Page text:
Claudius Ptolemaeus (Greek: Κλαύδιος Πτολεμαίος Klaúdios Ptolemaîos; after AD 83–c.168), known in English as Ptolemy (pronounced /ˈtɒləmɪ/), was a Roman mathematician, astronomer, geographer and astrologer. He lived in Roman Egypt, and was probably born there in a town in the Thebaid called Ptolemais Hermiou; he died in Alexandria around 168 AD.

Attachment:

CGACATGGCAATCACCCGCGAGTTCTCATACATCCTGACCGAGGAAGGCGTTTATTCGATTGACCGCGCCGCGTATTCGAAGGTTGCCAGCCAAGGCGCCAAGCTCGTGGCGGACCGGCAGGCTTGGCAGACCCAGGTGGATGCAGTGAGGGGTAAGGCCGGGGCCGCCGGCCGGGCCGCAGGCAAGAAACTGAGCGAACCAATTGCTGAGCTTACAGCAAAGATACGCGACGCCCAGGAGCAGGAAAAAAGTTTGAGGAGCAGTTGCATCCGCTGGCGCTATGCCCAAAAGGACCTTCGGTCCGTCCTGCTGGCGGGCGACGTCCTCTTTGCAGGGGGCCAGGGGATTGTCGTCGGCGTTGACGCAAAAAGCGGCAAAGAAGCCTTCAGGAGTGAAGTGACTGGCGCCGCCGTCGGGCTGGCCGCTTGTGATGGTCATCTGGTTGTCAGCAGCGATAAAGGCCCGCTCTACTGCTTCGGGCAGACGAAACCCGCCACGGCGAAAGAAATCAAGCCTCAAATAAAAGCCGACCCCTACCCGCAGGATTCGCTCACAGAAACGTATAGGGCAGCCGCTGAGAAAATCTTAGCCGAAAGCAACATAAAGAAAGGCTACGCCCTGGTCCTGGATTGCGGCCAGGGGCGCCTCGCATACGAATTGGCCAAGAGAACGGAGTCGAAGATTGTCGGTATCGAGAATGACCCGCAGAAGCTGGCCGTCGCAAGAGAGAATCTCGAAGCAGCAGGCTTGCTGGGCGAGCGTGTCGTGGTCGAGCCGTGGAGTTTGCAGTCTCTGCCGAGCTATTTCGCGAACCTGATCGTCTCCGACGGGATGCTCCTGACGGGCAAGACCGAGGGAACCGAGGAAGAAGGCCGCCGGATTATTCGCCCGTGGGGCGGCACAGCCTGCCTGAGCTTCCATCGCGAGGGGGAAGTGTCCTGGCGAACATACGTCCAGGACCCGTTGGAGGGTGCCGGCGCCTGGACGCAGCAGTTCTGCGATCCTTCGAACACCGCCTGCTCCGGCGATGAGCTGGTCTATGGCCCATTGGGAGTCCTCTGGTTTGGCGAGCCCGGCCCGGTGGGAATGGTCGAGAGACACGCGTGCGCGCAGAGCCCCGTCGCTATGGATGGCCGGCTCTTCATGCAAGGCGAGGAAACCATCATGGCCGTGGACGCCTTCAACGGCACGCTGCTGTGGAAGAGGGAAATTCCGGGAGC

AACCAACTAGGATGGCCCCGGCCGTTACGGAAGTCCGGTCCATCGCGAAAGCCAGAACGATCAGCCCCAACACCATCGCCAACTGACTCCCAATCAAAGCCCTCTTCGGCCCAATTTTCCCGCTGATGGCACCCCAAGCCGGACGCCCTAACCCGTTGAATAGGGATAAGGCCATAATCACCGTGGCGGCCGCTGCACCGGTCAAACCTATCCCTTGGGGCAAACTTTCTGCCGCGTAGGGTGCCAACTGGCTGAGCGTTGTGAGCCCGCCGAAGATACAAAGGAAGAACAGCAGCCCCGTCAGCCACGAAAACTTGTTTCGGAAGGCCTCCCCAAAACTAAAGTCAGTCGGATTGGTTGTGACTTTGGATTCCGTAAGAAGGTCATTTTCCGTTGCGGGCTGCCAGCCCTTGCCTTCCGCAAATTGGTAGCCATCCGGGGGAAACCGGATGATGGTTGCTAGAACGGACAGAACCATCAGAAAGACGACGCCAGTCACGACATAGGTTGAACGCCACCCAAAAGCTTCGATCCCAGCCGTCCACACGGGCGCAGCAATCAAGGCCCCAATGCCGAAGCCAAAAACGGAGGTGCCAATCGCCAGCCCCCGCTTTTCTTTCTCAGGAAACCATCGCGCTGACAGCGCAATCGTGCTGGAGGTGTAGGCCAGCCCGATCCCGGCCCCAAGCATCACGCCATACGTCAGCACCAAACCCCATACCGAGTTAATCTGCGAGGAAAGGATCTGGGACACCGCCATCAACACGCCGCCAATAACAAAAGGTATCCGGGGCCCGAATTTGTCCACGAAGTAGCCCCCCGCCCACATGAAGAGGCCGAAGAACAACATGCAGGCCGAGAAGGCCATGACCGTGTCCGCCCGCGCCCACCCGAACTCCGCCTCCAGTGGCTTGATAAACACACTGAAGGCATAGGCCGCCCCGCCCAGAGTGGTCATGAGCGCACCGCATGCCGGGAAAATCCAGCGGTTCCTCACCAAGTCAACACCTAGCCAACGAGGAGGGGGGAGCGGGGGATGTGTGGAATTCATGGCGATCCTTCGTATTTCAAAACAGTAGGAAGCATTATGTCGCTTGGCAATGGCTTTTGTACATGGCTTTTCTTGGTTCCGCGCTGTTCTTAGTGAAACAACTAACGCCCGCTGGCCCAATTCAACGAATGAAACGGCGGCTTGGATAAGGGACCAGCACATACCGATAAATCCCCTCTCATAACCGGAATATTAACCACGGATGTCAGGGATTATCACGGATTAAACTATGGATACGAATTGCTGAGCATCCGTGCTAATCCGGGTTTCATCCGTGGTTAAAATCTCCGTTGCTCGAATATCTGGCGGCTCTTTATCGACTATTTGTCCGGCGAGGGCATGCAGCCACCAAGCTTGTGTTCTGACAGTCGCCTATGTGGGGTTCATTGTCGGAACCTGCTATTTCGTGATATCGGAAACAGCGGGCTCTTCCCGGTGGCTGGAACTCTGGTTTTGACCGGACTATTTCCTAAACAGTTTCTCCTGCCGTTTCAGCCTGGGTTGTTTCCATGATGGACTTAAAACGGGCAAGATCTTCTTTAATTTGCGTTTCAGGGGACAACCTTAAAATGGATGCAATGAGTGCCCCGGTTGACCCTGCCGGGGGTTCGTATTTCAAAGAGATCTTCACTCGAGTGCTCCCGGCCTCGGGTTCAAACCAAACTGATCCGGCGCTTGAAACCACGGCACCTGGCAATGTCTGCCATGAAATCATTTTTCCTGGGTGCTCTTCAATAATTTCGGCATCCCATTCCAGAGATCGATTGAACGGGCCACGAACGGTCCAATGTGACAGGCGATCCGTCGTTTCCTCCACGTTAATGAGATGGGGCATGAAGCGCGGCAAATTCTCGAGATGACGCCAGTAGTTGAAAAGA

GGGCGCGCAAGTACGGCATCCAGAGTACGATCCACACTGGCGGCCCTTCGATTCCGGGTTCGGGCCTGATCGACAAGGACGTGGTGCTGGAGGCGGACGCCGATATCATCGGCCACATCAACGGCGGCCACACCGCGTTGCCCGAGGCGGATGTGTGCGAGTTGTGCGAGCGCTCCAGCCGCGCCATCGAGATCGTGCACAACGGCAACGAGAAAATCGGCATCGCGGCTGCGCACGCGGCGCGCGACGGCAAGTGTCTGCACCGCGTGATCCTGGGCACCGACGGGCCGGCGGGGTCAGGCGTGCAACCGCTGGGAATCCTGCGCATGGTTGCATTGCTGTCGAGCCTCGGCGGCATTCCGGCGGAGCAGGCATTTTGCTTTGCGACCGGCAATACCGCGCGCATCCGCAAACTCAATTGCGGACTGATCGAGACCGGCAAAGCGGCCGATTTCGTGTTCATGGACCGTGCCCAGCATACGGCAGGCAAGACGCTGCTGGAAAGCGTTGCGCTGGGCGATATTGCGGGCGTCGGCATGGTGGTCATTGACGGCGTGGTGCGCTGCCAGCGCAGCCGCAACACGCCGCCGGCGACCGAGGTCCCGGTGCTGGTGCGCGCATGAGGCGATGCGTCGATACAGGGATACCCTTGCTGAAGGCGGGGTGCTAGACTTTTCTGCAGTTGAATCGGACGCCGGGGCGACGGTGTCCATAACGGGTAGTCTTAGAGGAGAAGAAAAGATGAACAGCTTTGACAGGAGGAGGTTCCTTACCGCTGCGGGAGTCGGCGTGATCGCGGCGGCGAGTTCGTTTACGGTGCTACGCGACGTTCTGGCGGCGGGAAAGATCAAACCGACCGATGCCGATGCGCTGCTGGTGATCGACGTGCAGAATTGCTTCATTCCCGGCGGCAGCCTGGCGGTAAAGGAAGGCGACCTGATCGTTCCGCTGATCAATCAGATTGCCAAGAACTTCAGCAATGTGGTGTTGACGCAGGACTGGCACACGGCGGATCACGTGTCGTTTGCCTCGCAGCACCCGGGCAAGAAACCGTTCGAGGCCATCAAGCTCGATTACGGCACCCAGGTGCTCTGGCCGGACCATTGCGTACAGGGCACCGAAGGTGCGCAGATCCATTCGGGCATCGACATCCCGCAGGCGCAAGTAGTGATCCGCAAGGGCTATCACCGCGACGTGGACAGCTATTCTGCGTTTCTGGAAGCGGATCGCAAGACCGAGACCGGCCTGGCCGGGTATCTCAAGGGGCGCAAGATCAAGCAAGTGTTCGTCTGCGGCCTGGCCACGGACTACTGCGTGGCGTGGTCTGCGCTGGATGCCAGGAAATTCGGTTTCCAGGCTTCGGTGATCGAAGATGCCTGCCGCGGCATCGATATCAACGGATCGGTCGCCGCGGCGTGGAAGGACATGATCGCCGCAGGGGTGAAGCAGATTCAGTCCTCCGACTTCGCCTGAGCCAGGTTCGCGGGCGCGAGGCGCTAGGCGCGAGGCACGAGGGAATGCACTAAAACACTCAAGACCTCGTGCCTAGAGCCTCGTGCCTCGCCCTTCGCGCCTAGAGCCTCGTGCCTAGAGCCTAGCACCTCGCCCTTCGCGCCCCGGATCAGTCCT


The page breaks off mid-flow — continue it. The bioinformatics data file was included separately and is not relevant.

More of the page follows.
Ptolemy was the author of several scientific treatises, three of which would be of continuing importance to later Islamic and European science. The first is the astronomical treatise now known as the Almagest (in Greek, Η Μεγάλη Σύνταξις, "The Great Treatise", originally Μαθηματική Σύνταξις, "Mathematical Treatise"). The second is the Geography, which is a thorough discussion of the geographic knowledge of the Greco-Roman world. The third is the astrological treatise known in Greek as the Apotelesmatika (Ἀποτελεσματικά), or more commonly in Latin as the Tetrabiblos ("Four books"), in which he attempted to adapt horoscopic astrology to the Aristotelian natural philosophy of his day.

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